There are some movies that pleasantly surprise you as the narrative that unfolds on screen turns out to be even better than the promo. Setters is one such film, and especially so since it stays true to the thriller genre. The film comes to the point right from the first sequence itself and that sets the stage for an entertaining affair ahead. It is well established in an entertainingly laid out narrative that how papers are leaked or circulated to various parts of the country and modern technology also aids the process further.
A film like this could well have become a docudrama if not handled well for good cinematic appeal. In that aspect, director Ashwini Chaudhary collaborates well with producer (and also co-writer) Vikash Mani to spin together a tale that does come across as well researched with several facts been woven in. What helps this process though is the storytelling which is fast paced right from the onset and doesn’t go into too many tangents.
That is the reason why the first 30 and the last 30 minutes are the best part of Setters. A film that lasts just two hours, it has its best moments at the beginning and the end when the entire paper leaking and student setting scenarios are shown and that too in good detail. There is a lot of complexity in the entire sequence of events, what with multiple stakeholders involved. However, Ashwini narrates it all in a very simplistic yet entertaining manner which ensures that the core concept reaches out to the audiences.
No wonder, as an audience you are entertained as Shreyas Talpade (who works for Pawan Malhotra) is the front for this ‘setting’ mafia while Aftab Shivdasani (who is a cop) is hot on his trail. The unique part about this engagement is that both Shreyas and Aftab have their own teams set and they all are well aware of who is doing what, why and from where. No one has any doubt around who is after whom and at what place and yet business goes on as usual, albeit with newer twists and turns making the entire dramatic thriller unfold quite entertainingly.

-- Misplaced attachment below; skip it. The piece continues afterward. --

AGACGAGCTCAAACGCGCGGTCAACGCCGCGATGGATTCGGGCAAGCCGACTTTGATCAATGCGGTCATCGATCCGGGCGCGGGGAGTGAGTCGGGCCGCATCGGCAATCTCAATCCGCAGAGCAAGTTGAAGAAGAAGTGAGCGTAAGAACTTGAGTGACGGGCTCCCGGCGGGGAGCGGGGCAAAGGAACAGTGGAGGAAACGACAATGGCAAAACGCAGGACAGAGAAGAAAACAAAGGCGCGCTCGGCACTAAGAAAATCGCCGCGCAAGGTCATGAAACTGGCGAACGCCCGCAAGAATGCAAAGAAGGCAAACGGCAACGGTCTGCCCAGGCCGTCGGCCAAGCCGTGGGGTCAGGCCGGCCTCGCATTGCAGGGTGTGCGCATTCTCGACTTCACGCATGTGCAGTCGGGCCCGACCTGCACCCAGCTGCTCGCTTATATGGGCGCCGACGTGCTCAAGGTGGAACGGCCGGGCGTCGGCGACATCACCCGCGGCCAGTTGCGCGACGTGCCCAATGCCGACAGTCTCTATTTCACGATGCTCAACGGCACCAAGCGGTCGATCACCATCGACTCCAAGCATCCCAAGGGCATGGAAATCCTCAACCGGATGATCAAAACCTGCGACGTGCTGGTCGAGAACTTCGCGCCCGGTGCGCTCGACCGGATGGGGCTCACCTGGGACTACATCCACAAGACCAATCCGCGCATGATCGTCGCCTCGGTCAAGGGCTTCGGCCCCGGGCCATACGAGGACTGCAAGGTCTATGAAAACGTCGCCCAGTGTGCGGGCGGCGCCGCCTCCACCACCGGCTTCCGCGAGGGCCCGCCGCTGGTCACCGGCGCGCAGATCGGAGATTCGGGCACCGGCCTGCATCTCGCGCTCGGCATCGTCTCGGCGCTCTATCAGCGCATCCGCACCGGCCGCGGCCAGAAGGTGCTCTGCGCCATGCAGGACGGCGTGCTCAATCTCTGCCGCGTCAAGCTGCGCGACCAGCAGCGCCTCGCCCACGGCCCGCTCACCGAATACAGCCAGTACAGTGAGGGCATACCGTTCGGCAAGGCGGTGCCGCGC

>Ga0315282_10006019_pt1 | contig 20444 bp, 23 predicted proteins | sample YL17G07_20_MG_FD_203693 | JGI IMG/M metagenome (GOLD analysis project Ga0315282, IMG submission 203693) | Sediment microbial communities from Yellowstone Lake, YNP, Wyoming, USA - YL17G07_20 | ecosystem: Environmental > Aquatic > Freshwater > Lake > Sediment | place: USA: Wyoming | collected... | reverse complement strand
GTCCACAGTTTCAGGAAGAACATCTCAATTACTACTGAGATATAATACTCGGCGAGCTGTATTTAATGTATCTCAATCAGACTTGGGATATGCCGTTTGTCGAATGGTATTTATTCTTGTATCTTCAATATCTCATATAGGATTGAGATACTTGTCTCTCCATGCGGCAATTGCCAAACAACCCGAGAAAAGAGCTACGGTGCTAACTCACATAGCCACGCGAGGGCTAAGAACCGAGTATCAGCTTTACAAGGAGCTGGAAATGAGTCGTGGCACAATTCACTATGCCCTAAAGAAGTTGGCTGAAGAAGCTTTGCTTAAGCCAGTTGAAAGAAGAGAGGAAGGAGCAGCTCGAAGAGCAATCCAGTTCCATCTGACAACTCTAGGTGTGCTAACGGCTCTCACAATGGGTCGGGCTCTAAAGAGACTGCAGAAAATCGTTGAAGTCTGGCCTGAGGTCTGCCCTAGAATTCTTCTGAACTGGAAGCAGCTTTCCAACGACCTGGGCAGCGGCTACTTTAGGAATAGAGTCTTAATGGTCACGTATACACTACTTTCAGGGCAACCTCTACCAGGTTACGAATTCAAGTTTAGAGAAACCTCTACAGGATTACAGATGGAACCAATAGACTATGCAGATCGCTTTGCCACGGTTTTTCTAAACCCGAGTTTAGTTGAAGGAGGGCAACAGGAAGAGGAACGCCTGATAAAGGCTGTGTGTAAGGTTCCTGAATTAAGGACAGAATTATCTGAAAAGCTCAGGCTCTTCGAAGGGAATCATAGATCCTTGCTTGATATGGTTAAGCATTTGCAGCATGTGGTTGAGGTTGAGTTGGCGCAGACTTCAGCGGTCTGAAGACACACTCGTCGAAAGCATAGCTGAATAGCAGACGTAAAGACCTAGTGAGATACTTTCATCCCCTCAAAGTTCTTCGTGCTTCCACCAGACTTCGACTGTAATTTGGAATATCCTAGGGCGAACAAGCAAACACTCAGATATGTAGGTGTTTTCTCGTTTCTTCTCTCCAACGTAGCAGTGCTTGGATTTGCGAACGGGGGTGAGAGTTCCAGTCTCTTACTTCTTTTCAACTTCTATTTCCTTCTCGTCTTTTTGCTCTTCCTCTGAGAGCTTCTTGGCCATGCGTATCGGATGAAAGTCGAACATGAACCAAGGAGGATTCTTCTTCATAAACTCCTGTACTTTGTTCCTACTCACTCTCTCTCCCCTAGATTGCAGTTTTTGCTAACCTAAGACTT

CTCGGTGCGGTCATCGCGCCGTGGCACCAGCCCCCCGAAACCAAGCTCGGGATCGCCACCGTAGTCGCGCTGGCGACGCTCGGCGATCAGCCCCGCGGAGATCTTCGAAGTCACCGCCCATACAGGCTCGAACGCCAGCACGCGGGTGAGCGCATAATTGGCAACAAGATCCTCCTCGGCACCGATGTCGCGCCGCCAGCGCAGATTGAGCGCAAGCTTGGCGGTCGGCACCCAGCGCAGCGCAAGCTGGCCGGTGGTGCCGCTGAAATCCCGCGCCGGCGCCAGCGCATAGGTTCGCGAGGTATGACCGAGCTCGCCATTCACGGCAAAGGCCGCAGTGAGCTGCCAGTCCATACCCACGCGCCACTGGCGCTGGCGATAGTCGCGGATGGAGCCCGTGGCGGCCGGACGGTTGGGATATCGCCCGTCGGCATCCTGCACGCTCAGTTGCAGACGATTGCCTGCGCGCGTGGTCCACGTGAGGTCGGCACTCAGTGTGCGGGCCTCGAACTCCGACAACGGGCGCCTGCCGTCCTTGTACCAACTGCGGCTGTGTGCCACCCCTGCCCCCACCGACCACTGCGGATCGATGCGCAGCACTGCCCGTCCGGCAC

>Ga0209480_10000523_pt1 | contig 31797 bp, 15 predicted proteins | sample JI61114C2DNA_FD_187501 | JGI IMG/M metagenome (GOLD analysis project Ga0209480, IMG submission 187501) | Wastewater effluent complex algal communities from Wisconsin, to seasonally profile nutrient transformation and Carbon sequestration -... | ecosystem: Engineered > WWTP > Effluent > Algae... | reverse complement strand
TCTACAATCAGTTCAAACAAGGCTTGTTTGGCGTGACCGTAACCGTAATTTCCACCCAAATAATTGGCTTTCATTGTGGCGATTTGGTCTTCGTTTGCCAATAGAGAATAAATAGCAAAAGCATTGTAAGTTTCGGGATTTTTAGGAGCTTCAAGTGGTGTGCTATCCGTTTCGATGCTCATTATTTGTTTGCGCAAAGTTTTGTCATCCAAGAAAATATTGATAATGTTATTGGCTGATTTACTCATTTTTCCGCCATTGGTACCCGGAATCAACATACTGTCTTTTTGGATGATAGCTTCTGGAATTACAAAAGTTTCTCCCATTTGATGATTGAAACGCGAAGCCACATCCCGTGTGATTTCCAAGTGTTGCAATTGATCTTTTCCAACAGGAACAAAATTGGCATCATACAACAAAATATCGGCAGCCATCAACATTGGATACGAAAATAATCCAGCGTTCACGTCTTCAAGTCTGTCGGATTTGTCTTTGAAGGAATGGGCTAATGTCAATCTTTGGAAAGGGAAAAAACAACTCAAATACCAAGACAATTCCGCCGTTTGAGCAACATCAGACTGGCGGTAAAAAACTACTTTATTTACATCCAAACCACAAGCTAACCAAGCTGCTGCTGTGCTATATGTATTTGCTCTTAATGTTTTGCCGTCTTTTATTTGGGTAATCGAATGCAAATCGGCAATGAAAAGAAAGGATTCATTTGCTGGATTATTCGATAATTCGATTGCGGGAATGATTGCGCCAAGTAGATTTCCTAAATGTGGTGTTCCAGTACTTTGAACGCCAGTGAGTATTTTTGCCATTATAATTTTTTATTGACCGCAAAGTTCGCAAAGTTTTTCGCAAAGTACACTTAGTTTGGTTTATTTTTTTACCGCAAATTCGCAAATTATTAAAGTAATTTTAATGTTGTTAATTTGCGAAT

This is the reason why some of the intermittent portions seem like a quick skip, especially in some long drawn sequences involving Pawan Malhotra. Though the veteran actor usually entertains, in Setters he has an extended screen time and at places he hams due to which the realistic treatment of Setters gets impacted. On the contrary you like it more when Shreyas or Aftab are seen on screen.
The other actors who impress in their ensemble parts are Vijay Raaz, Jameel Khan, Sonnalli Seygall and Ishita Dutta. They justify their presence on screen and are convincing. As for the technical aspect of the film then right from cinematography (especially in aerial sequences) to shooting at real locations to editing pattern to background score works in quite well. That said, sets during the indoor shoot, especially at Pawan Malhotra residence, could have been done better.
However, overall as a film, Setters does well to ensure that you are glued to the proceedings right till the end. In fact the twists and turns are aplenty out there and that makes Setters a largely satisfying affair.